Mr. Matt Wiebe (Concordia): Madam Speaker, we know that this province is, in fact, faced with an urgent financial matter, namely this government's refusal to bring forward its budget implementation bill.

      It's clear that our caucus won't move forward in the budget process until we see this bill, a bill that, last year, contained some of the biggest cuts to municipalities in decades. [interjection]

Madam Speaker: Order.

Mr. Wiebe: So, indeed, it's, in fact, undemocratic for this Premier to refuse to reveal his plans to the House.

      So I ask: When will this minister bring forward the budget implementation act before this House?

Hon. Cameron Friesen (Minister of Finance): I thank the member for the question. It gives me an opportunity to respond to inaccuracies that the Leader of the Opposition put on the record this after–and he expressed concern about unemployment rates, but what he didn't report is that Manitoba's GDP has actually been revised upward in this year and that our economy added more than 10,100 jobs between measure this year and last year. [interjection]

Madam Speaker: Order.

      The honourable member for Concordia, on a supplementary question.

Mr. Wiebe: It sounds like the Minister of Finance is ready to debate these issues, so why won't he bring forward the bill so that we can debate them before the House?

      It's clear that the Premier is refusing to be open or transparent, and his refusal to introduce this budget bill is against the democratic practice that this House has had for decades. It's happened every single year, except in election years, until this Premier came along.

      Quite frankly, this Premier's refusal is an antidemocratic refusal, and the Premier has tried to use the BITSA bill in the past to hide funding cuts to transit and infrastructure.

      Why won't he bring this bill forward so we can debate it?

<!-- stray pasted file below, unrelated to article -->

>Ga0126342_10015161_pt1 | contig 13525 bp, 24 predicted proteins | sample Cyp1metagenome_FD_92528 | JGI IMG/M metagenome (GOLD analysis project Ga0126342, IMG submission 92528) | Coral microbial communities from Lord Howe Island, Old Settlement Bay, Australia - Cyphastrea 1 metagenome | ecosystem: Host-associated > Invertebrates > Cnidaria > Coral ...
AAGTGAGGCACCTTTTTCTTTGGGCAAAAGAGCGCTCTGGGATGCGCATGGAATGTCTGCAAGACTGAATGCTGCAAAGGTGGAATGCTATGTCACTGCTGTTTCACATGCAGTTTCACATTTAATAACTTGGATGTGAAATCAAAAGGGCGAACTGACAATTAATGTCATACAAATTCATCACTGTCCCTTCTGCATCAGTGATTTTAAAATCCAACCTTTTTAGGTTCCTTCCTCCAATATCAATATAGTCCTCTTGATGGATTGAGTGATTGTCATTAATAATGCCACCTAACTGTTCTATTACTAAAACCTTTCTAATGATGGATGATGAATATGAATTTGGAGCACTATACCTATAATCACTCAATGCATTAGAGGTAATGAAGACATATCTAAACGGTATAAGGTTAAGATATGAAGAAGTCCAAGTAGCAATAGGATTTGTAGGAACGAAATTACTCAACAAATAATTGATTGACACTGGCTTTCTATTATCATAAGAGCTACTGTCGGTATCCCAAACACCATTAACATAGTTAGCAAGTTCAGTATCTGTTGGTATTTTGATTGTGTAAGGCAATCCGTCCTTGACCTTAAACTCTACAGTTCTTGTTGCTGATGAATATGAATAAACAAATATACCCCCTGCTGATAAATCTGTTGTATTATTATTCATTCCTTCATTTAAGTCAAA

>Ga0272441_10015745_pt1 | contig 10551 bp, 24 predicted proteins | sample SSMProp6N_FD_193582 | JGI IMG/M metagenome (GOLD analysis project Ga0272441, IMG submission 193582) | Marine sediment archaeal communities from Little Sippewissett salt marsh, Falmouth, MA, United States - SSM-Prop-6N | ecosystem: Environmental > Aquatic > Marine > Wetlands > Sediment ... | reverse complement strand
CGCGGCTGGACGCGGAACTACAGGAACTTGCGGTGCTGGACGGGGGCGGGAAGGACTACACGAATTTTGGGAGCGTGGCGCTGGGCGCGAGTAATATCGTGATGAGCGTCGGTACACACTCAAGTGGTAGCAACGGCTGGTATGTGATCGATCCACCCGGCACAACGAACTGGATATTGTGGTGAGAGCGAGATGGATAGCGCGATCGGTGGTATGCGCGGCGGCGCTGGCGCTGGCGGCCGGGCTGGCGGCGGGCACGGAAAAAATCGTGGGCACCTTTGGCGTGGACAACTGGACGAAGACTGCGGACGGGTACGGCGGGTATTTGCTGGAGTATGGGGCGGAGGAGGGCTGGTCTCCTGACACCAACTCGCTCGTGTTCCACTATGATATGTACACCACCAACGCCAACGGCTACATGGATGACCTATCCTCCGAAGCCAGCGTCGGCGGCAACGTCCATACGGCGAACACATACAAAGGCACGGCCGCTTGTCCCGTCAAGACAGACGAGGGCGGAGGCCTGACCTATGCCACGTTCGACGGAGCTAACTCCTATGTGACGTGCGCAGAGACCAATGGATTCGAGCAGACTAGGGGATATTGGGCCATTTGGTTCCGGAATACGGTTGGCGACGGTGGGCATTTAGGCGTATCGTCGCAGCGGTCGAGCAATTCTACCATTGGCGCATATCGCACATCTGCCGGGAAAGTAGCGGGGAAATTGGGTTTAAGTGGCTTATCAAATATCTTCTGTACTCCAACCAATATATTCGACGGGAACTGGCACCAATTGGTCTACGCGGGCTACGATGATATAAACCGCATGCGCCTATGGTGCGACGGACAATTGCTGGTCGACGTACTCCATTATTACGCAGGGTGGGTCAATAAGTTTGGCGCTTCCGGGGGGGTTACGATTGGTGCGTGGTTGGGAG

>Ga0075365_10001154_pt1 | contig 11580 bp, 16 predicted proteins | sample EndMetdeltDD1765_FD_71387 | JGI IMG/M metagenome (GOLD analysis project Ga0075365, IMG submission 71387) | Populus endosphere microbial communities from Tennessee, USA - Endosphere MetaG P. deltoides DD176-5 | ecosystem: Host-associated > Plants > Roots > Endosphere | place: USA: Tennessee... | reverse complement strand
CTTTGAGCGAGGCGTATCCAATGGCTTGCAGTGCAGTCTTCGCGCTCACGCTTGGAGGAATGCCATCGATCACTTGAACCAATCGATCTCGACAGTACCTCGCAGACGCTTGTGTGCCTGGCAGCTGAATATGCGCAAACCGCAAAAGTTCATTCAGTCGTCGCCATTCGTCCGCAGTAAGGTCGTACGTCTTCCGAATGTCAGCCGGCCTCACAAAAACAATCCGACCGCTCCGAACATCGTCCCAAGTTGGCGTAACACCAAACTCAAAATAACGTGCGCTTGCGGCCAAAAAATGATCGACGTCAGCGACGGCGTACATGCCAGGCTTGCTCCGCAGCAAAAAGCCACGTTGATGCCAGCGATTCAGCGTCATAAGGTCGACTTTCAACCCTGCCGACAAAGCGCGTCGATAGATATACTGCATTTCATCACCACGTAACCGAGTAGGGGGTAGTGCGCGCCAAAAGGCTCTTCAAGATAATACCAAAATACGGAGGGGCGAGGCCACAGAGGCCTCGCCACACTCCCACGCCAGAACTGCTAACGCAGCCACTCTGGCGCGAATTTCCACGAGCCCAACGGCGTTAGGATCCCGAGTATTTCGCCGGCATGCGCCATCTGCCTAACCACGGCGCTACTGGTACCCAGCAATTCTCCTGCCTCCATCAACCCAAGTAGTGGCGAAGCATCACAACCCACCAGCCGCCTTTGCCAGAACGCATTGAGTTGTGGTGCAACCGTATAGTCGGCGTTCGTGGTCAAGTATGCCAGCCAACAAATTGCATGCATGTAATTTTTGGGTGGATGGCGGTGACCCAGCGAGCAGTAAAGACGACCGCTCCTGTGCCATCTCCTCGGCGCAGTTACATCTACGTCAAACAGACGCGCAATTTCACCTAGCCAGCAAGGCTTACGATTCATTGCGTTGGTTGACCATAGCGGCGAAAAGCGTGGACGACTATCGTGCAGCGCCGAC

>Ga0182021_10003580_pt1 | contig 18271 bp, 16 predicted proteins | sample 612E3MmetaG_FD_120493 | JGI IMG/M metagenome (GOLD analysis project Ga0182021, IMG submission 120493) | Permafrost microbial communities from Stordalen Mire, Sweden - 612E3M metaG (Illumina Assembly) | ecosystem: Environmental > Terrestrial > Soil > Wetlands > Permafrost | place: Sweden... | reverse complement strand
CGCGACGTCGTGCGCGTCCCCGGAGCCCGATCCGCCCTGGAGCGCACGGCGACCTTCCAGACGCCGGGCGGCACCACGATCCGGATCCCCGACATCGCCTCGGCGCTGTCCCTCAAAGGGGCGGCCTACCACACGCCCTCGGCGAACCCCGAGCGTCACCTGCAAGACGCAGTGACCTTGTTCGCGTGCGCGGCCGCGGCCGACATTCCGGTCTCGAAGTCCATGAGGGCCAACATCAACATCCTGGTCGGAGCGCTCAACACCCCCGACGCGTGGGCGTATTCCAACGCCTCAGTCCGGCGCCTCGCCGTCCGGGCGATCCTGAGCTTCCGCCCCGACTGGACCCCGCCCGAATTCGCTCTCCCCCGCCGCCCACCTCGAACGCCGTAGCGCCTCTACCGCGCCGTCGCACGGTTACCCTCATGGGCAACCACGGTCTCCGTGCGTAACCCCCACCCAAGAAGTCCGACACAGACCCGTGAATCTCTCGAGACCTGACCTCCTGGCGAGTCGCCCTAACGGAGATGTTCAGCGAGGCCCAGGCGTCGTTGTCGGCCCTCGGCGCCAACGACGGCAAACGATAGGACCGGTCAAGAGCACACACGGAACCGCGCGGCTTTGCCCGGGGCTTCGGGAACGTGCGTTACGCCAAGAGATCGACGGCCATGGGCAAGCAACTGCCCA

Mr. Friesen: Madam Speaker, I'm only too happy to bring an issue of urgent financial importance to this House.

      The Dominion bond rating agency today published their rating of Manitoba. They indicated that for the first time in over 10 years, all trends are stable; the Province is committed to deficit reduction. And they observe a shift in the culture of institutions of government getting better results.

Madam Speaker: The honourable member for Concordia, on a final supplementary.

Mr. Wiebe: Madam Speaker, on Monday, the Premier said that the public committees of BITSA haven't been held for 20 years or longer. But the Premier really probably should have spoken to the  member for Morris (Mr. Martin), because on June  4th, 2009, and on June 2nd, 2010, the member for Morris, then as a member of the public, spoke at those BITSA public hearings.

      Now, it's possible for the member of Spruce Woods gave the Premier bad information, because he was at that 2010 committee hearing as well. So we don't need the Premier to retract his statements, but he may want to reconsider where he gets his information from.

      While he's at it, will he introduce the budget implementation bill? [interjection]

Madam Speaker: Order.

Hon. Brian Pallister (Premier): Always happy to respond to a question from the NDP on accuracy.